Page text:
Americans are increasingly declaring themselves independent.
A new analysis by the Pew Research Center finds that 39% of Americans considered themselves politically independent in 2014, the largest share to say so across more than 75 years of polling data.
Americans who do align themselves with a party tilt Democratic, with 32% across Pew’s 2014 surveys calling themselves Democrats compared with 23% Republican. Despite the shift toward independence, nearly 9 in 10 say they at least lean more toward one party over the other. Adding in these “leaners,” 48% of Americans are Democrats or Democratic-leaning independents, 39% Republicans or Republican-leaning independents, leaving 13% who say they do not have a partisan tilt. Among registered voters, the gap between the parties narrows to just 5 percentage points: 48% lean Democratic, 43% Republican.
The shift away from partisan affiliation has occurred during a sustained period of government distrust and distaste for partisan politics. In the last year, negative impressions of government have displaced the economy atop Gallup’s monthly measure of the nation’s most important problem. The polling organization also recently reported that for the first time in its history of tracking favorability ratings for the two major parties, positive feelings toward both dipped below 40%.
Trust in government has hovered near historic lows in many polls, and approval ratings for Congress haven’t been in positive territory in more than a decade.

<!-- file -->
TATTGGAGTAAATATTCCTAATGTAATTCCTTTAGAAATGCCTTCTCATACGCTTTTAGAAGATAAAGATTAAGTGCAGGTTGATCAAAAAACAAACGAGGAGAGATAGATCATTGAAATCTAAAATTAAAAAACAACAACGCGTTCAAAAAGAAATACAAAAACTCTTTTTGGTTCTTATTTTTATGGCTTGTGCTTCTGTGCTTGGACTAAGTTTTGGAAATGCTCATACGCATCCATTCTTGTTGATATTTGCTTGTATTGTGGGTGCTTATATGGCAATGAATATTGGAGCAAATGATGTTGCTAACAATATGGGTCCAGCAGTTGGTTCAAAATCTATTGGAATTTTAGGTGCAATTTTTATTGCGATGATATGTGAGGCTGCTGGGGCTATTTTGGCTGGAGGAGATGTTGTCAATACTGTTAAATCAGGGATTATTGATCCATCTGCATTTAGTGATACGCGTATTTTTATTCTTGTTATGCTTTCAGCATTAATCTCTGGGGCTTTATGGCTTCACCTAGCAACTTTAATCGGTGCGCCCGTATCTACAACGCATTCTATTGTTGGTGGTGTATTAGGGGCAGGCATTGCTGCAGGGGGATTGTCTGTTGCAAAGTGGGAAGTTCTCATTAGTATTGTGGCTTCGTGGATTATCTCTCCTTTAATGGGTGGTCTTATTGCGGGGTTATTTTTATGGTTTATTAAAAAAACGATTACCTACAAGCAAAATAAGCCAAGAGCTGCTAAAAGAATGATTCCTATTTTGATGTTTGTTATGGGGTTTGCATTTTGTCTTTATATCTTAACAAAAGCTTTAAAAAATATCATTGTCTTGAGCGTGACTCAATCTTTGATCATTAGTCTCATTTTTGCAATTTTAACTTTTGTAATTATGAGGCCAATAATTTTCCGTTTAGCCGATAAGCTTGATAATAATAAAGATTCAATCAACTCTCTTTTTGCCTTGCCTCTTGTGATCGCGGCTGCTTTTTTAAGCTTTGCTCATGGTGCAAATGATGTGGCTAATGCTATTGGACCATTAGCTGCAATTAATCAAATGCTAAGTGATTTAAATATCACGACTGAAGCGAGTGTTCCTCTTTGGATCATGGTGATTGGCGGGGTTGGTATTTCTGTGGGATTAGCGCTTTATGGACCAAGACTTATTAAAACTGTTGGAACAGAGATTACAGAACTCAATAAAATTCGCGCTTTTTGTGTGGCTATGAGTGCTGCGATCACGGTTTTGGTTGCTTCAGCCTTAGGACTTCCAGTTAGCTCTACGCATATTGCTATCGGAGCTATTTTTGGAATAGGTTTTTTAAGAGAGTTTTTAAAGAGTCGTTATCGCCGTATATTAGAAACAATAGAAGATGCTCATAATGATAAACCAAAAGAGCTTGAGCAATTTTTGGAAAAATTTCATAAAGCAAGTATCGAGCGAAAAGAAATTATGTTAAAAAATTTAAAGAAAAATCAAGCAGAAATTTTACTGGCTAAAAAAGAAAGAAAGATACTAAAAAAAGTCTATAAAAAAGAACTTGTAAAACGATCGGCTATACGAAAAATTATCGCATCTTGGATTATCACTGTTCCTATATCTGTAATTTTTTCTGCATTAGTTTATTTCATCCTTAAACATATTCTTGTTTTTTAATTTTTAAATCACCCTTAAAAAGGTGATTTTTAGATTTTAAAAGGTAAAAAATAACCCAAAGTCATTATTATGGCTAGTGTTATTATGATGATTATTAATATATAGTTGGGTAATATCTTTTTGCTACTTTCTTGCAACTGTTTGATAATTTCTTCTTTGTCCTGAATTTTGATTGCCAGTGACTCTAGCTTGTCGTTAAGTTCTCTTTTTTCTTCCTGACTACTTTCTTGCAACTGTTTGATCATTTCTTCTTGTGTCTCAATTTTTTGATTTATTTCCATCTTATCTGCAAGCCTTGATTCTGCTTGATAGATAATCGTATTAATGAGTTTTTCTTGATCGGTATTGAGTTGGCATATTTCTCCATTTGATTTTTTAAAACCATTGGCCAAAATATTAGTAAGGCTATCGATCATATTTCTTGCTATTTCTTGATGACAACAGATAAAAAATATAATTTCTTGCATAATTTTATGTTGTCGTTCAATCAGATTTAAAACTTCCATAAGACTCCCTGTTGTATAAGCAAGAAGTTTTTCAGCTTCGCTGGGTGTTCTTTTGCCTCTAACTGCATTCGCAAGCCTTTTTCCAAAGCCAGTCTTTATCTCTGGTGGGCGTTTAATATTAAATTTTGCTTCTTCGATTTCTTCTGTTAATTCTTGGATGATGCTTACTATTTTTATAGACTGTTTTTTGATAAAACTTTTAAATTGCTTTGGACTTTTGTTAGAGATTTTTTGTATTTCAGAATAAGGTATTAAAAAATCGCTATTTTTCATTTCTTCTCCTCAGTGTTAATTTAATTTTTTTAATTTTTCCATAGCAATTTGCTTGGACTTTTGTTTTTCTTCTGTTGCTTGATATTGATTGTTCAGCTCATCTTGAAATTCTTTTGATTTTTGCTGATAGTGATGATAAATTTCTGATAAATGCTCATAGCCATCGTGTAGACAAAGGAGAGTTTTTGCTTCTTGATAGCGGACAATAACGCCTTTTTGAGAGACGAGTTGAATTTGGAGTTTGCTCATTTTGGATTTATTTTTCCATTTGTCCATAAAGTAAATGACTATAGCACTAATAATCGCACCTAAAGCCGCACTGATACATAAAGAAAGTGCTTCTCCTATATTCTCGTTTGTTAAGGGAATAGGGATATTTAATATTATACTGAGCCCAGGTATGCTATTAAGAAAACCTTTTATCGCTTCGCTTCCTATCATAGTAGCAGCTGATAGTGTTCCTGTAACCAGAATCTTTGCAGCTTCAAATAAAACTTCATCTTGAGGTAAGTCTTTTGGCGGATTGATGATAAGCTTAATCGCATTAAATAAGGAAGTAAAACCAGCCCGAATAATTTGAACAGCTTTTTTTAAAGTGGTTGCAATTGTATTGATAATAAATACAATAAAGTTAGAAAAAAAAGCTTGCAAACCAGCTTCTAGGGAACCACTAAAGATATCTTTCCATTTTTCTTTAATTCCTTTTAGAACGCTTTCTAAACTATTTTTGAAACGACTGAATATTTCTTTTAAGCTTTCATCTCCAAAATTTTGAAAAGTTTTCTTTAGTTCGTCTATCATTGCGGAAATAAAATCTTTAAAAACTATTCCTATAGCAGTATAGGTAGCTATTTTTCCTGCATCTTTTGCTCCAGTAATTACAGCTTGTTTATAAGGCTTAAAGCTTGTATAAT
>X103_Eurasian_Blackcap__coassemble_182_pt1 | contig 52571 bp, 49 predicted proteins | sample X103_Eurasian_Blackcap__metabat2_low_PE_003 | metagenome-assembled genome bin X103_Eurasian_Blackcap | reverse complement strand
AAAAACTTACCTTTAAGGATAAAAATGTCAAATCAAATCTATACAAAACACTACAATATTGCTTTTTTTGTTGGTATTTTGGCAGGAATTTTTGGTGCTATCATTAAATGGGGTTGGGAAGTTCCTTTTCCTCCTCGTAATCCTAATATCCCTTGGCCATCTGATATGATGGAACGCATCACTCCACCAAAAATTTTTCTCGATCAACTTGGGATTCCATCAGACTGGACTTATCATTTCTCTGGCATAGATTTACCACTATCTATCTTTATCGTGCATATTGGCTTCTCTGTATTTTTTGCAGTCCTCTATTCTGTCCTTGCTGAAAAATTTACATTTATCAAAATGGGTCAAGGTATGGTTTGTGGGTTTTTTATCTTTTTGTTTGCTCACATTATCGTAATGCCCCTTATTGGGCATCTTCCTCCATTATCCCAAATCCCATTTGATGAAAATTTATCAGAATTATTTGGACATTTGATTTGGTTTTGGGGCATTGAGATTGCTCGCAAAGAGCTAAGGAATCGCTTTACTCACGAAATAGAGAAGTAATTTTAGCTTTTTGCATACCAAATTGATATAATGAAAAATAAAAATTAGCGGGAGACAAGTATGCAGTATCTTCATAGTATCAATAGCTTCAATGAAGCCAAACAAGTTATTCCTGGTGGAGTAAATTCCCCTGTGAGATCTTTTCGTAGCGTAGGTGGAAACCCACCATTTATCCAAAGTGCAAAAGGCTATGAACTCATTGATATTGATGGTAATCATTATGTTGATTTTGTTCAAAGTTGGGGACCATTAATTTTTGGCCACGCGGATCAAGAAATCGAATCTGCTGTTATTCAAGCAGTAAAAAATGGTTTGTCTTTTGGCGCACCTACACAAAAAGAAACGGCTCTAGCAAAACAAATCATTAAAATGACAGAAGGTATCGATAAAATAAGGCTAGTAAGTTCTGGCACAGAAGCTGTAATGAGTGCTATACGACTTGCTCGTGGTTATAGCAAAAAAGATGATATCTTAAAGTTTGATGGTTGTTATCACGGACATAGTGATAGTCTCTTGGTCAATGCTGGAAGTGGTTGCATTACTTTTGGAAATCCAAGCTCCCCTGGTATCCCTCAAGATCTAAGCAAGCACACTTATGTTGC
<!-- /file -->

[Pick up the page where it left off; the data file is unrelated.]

The shift toward more political independence has been driven largely by younger Americans. Among those under age 34 in 2014, 48% considered themselves independents, an increase over the last decade, while the trend lines on independent affiliation for older Americans are flatter for the same time period.
Those younger adults who do favor a party are more likely to prefer the Democrats over the Republicans. Once leaners are included, 51% choose the Democratic side, 35% the Republicans.
And that, notes Jocelyn Kiley, associate director of research at the Pew Research Center, reveals an important limitation to the shift away from partisanship. Independent identification, she said, “is not yet signaling that they’re not voting for one party or the other.”
At the voting booth, Americans still wind up choosing between the Democrats and the Republicans, and shifting demographic patterns in the U.S. could lead to broader advantages for the Democratic Party over time.
“Millennials are coming in as more independent,” Kiley said, “but when you look at how they’re voting and their leaned party identification, they’re also the strongest generation for Democrats.”
The segments of the population that are growing most quickly - Hispanics, Asian-Americans, the non-religious, and those with college degrees - are far more Democratic than others, and in some cases, are becoming more Democratic.
By contrast, the groups that have become more Republican - whites, the silent generation and white evangelical Protestants - are declining as a share of the population.